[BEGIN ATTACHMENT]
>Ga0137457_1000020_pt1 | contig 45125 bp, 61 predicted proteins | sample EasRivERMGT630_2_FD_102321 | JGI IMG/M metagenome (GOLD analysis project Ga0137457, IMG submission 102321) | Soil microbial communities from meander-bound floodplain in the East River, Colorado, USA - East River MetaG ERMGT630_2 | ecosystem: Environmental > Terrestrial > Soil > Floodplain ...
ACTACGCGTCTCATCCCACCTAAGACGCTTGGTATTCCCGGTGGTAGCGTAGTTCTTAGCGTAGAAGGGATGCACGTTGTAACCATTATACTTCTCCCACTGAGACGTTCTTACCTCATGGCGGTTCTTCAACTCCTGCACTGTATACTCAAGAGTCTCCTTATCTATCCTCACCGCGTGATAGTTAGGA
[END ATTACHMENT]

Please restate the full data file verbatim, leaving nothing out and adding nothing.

>Ga0137457_1000020_pt1 | contig 45125 bp, 61 predicted proteins | sample EasRivERMGT630_2_FD_102321 | JGI IMG/M metagenome (GOLD analysis project Ga0137457, IMG submission 102321) | Soil microbial communities from meander-bound floodplain in the East River, Colorado, USA - East River MetaG ERMGT630_2 | ecosystem: Environmental > Terrestrial > Soil > Floodplain ...
ACTACGCGTCTCATCCCACCTAAGACGCTTGGTATTCCCGGTGGTAGCGTAGTTCTTAGCGTAGAAGGGATGCACGTTGTAACCATTATACTTCTCCCACTGAGACGTTCTTACCTCATGGCGGTTCTTCAACTCCTGCACTGTATACTCAAGAGTCTCCTTATCTATCCTCACCGCGTGATAGTTAGGA